• Directory of Taiwan

Taiwan think tank organizes forum on implementing multilingual policy

Taiwan NextGen promotes multilingualism with Global Chiayi Dialogue

(Facebook, Taiwan NextGen photo)

(Facebook, Taiwan NextGen photo)

TAIPEI (Taiwan News) — Taiwan NextGen Foundation (Taiwan NextGen) and the Belgian Taipei Office held the Global Chiayi Dialogue (GCD) with the theme of "Multilingual Taiwan," on Saturday (Oct. 22) at the Evergreen Palace Hotel in Chiayi, Taiwan.

The event invited Belgian Office Deputy Director Geoffrey Eekhout; Alice Leeuwerck, mayor of Comines-Warneton; Jakub Janda, executive director of the European Values Center for Security Policy; Tung Chen-his (董晨晧), a teacher from the Timour Experimental Elementary School in Pingtung County; and Wan Tsung-lun (萬宗綸), a professor at National Cheng Kung University, to give speeches and discuss language policies, according to a NextGen Foundation press release.

Kuan-Ting Chen (陳冠廷), CEO of Taiwan Nextgen, said in his opening remarks that most international forums are held in Taipei and it is a pity that the degree of internationalization is unevenly distributed in Taiwan. Thus, the GCD was held in Chiayi this year so that local teachers, students, and experts could communicate with representatives from Belgium, the Czech Republic, Ukraine, South Africa, and other countries, to learn more about language policy implementation in in different countries, Chen said.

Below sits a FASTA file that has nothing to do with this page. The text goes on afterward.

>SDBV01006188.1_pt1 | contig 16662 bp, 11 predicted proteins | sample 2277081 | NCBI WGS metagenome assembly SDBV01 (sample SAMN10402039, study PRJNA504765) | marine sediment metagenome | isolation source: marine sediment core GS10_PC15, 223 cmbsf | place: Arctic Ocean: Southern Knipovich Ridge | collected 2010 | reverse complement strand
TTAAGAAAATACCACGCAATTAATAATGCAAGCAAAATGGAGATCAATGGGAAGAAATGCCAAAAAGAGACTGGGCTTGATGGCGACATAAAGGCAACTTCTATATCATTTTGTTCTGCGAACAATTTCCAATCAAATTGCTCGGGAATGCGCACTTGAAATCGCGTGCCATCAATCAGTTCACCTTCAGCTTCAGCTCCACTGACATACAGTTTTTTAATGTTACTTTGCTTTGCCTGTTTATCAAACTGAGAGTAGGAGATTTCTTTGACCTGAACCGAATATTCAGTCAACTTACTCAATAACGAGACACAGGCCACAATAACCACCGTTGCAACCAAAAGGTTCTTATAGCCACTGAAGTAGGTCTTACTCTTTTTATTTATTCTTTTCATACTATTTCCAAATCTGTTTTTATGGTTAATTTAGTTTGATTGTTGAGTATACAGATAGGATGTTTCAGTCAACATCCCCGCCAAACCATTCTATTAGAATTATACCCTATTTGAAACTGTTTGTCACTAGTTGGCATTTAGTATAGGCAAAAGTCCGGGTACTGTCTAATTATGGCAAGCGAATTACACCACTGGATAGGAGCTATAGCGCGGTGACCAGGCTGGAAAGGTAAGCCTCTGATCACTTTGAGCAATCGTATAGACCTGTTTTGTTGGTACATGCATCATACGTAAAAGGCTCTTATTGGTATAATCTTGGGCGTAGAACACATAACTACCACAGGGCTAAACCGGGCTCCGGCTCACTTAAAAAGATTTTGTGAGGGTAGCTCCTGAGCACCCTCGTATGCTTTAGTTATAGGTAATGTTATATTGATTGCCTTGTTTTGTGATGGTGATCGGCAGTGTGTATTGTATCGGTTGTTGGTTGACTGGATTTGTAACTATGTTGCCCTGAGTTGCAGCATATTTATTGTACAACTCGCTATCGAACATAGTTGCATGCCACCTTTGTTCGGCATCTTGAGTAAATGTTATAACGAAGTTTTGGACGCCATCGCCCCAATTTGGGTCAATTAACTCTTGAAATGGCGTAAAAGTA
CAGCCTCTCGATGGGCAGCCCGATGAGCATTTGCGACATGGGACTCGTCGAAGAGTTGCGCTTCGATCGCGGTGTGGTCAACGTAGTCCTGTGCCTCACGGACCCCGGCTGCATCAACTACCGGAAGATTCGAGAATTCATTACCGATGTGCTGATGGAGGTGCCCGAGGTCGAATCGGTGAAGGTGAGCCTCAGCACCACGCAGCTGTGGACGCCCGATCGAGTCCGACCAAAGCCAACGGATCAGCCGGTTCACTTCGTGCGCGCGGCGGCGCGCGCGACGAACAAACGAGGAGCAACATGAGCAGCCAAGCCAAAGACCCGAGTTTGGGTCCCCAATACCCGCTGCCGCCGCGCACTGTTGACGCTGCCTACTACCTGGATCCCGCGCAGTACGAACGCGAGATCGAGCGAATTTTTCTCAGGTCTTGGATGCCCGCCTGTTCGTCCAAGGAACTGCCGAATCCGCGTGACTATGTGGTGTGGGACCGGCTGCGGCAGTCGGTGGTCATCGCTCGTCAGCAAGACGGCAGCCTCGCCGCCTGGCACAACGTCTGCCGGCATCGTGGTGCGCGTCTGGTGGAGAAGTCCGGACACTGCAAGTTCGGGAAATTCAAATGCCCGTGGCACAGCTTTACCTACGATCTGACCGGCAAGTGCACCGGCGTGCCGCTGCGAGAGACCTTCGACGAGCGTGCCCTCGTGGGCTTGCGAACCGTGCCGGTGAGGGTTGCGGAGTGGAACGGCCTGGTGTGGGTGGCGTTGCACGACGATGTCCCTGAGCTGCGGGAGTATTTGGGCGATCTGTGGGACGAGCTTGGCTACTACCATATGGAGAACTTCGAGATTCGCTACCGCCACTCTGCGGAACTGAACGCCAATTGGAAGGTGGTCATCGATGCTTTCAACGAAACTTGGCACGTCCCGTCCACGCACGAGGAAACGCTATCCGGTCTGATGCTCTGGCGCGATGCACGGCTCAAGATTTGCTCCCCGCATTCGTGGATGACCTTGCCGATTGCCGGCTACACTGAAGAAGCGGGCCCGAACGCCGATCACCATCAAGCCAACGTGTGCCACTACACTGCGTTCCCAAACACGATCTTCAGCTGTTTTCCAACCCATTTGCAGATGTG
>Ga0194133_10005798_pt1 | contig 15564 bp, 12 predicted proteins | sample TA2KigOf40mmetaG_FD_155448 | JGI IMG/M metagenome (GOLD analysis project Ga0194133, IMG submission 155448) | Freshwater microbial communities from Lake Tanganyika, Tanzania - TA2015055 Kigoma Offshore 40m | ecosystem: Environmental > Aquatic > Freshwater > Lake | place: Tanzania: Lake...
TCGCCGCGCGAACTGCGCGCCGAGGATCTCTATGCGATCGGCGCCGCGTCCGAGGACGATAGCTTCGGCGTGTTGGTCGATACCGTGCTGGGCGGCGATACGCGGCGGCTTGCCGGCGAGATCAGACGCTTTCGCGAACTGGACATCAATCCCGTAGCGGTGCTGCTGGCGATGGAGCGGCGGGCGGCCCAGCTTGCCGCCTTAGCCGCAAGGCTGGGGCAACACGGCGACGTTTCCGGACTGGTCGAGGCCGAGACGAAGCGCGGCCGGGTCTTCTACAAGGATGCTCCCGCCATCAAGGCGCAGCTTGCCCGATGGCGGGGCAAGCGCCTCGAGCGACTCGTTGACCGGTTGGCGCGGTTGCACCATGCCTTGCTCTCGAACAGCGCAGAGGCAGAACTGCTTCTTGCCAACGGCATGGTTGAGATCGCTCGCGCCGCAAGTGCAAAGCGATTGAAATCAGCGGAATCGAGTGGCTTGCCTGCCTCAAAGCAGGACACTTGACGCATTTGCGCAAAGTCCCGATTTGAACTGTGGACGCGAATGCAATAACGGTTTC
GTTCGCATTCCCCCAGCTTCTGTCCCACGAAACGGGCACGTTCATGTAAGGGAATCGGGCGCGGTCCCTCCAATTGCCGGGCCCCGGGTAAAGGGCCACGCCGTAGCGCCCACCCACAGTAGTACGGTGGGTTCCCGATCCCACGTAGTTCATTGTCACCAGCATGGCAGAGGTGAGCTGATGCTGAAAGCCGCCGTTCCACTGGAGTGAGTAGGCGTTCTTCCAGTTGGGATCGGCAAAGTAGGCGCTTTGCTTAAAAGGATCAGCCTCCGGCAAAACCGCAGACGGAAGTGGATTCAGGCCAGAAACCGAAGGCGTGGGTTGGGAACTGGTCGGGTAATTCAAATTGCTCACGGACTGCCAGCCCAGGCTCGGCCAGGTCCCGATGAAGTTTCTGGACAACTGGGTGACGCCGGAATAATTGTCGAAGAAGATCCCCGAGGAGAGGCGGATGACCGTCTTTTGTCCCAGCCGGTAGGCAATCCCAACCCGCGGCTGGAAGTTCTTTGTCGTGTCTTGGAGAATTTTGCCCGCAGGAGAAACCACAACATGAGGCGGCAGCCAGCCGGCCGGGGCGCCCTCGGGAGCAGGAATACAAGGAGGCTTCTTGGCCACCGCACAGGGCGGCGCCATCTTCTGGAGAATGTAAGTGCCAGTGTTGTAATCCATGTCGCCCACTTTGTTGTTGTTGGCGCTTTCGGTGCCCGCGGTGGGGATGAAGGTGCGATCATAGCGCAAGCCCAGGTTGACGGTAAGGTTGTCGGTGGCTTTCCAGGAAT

Chen said that the common language in Chiayi is not limited to only Mandarin but includes Taiwanese and multiple Indigenous languages. Given this context, learning how to implement bilingual education without affecting the development of other cultures is an important issue and it was the focus of this forum, he added.

Taiwan is on a mission to become a bilingual English-Mandarin Chinese nation by 2030, with a focus on K-12 students and civil servants.

Eekhout introduced Belgium's geographical and cultural situation and explained how changes in the country’s language policy are directly tied to its past social and economic changes.

Belgium currently has three official languages: Dutch, French, and German, but in the early period of the country’s founding, French was the primary language. The reason why Belgium finally accepted Dutch, German, and other languages to become a multilingual country is closely linked to its democratization process, much like Taiwan’s situation, the deputy director said.

Leeuwerck said that her city, Comines-Warneton, experienced a period of tyrannical rule in the past. Although more than 90% of the local population are French speakers, a consensus amongst residents and leaders was reached to adopt a bilingual policy of using both French and Dutch, she said, which means official documents have a French and Dutch version.

In this way, the policy takes care of the rights and interests of local residents of different nationalities and races, while using language as a medium to achieve harmony and interaction among the city's residents.